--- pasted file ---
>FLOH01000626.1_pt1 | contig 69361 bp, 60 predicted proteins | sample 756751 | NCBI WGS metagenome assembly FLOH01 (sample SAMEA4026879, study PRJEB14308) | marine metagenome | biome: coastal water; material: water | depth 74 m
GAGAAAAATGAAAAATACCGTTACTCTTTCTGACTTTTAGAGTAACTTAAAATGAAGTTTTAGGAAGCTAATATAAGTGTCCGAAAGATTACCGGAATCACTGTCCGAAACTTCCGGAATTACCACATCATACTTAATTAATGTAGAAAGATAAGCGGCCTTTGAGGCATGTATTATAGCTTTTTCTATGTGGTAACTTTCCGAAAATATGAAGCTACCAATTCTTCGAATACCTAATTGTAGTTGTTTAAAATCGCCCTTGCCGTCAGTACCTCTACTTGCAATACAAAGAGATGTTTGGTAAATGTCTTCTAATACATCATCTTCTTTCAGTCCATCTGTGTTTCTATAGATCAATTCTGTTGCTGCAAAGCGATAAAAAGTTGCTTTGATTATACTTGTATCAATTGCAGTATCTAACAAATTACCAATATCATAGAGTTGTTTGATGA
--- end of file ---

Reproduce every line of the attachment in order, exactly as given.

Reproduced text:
>FLOH01000626.1_pt1 | contig 69361 bp, 60 predicted proteins | sample 756751 | NCBI WGS metagenome assembly FLOH01 (sample SAMEA4026879, study PRJEB14308) | marine metagenome | biome: coastal water; material: water | depth 74 m
GAGAAAAATGAAAAATACCGTTACTCTTTCTGACTTTTAGAGTAACTTAAAATGAAGTTTTAGGAAGCTAATATAAGTGTCCGAAAGATTACCGGAATCACTGTCCGAAACTTCCGGAATTACCACATCATACTTAATTAATGTAGAAAGATAAGCGGCCTTTGAGGCATGTATTATAGCTTTTTCTATGTGGTAACTTTCCGAAAATATGAAGCTACCAATTCTTCGAATACCTAATTGTAGTTGTTTAAAATCGCCCTTGCCGTCAGTACCTCTACTTGCAATACAAAGAGATGTTTGGTAAATGTCTTCTAATACATCATCTTCTTTCAGTCCATCTGTGTTTCTATAGATCAATTCTGTTGCTGCAAAGCGATAAAAAGTTGCTTTGATTATACTTGTATCAATTGCAGTATCTAACAAATTACCAATATCATAGAGTTGTTTGATGA